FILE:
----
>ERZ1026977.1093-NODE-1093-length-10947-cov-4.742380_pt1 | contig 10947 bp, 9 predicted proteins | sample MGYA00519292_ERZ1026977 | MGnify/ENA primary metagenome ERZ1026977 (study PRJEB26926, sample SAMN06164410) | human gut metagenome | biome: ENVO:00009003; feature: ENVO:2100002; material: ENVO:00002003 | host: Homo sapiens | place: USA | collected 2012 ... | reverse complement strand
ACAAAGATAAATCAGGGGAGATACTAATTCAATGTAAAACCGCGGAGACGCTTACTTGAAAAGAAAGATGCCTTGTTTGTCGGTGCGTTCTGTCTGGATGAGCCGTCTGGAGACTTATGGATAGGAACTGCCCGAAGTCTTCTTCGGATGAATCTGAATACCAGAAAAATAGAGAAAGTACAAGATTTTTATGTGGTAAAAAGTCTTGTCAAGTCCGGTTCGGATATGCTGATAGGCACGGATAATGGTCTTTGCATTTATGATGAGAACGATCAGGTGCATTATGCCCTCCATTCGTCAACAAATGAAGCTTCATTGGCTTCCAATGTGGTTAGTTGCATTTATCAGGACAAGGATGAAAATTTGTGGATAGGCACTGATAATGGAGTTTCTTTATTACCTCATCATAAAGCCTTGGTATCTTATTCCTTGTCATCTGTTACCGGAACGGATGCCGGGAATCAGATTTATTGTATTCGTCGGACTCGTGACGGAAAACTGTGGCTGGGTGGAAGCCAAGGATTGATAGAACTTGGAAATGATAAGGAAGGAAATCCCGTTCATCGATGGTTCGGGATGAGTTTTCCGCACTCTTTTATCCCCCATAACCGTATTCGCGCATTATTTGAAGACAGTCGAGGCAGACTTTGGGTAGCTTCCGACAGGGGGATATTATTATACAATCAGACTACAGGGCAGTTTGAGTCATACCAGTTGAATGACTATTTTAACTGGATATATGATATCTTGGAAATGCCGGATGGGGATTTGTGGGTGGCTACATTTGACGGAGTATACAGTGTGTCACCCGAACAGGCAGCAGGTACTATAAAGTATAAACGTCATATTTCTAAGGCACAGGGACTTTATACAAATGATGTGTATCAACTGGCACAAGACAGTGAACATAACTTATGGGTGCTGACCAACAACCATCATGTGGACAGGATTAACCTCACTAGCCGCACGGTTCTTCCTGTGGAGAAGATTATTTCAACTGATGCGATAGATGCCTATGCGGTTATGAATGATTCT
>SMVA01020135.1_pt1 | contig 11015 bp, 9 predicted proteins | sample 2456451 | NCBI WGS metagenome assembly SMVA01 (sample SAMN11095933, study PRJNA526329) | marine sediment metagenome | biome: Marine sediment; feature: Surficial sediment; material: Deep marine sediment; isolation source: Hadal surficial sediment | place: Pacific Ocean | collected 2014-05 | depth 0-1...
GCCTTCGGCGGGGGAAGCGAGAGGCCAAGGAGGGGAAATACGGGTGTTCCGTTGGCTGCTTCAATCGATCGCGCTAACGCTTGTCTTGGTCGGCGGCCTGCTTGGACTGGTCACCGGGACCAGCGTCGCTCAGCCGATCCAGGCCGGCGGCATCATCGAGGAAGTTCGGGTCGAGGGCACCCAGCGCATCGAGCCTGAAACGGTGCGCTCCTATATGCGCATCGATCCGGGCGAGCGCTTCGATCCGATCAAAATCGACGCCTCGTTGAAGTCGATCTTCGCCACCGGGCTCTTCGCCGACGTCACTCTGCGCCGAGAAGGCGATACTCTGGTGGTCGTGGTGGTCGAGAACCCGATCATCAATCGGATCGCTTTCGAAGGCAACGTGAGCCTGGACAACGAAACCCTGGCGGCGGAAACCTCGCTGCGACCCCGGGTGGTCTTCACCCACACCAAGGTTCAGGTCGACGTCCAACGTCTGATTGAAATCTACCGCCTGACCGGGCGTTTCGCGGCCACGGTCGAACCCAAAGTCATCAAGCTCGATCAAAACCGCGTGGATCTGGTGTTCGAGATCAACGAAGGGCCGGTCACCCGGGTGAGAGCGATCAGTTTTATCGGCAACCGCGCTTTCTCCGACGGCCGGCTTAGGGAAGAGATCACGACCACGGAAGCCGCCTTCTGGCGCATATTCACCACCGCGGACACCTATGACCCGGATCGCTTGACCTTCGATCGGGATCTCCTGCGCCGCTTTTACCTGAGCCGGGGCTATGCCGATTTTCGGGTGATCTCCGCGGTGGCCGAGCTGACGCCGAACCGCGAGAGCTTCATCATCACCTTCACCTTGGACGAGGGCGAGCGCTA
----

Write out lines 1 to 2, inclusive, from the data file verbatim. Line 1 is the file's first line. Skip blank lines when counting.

>ERZ1026977.1093-NODE-1093-length-10947-cov-4.742380_pt1 | contig 10947 bp, 9 predicted proteins | sample MGYA00519292_ERZ1026977 | MGnify/ENA primary metagenome ERZ1026977 (study PRJEB26926, sample SAMN06164410) | human gut metagenome | biome: ENVO:00009003; feature: ENVO:2100002; material: ENVO:00002003 | host: Homo sapiens | place: USA | collected 2012 ... | reverse complement strand
ACAAAGATAAATCAGGGGAGATACTAATTCAATGTAAAACCGCGGAGACGCTTACTTGAAAAGAAAGATGCCTTGTTTGTCGGTGCGTTCTGTCTGGATGAGCCGTCTGGAGACTTATGGATAGGAACTGCCCGAAGTCTTCTTCGGATGAATCTGAATACCAGAAAAATAGAGAAAGTACAAGATTTTTATGTGGTAAAAAGTCTTGTCAAGTCCGGTTCGGATATGCTGATAGGCACGGATAATGGTCTTTGCATTTATGATGAGAACGATCAGGTGCATTATGCCCTCCATTCGTCAACAAATGAAGCTTCATTGGCTTCCAATGTGGTTAGTTGCATTTATCAGGACAAGGATGAAAATTTGTGGATAGGCACTGATAATGGAGTTTCTTTATTACCTCATCATAAAGCCTTGGTATCTTATTCCTTGTCATCTGTTACCGGAACGGATGCCGGGAATCAGATTTATTGTATTCGTCGGACTCGTGACGGAAAACTGTGGCTGGGTGGAAGCCAAGGATTGATAGAACTTGGAAATGATAAGGAAGGAAATCCCGTTCATCGATGGTTCGGGATGAGTTTTCCGCACTCTTTTATCCCCCATAACCGTATTCGCGCATTATTTGAAGACAGTCGAGGCAGACTTTGGGTAGCTTCCGACAGGGGGATATTATTATACAATCAGACTACAGGGCAGTTTGAGTCATACCAGTTGAATGACTATTTTAACTGGATATATGATATCTTGGAAATGCCGGATGGGGATTTGTGGGTGGCTACATTTGACGGAGTATACAGTGTGTCACCCGAACAGGCAGCAGGTACTATAAAGTATAAACGTCATATTTCTAAGGCACAGGGACTTTATACAAATGATGTGTATCAACTGGCACAAGACAGTGAACATAACTTATGGGTGCTGACCAACAACCATCATGTGGACAGGATTAACCTCACTAGCCGCACGGTTCTTCCTGTGGAGAAGATTATTTCAACTGATGCGATAGATGCCTATGCGGTTATGAATGATTCT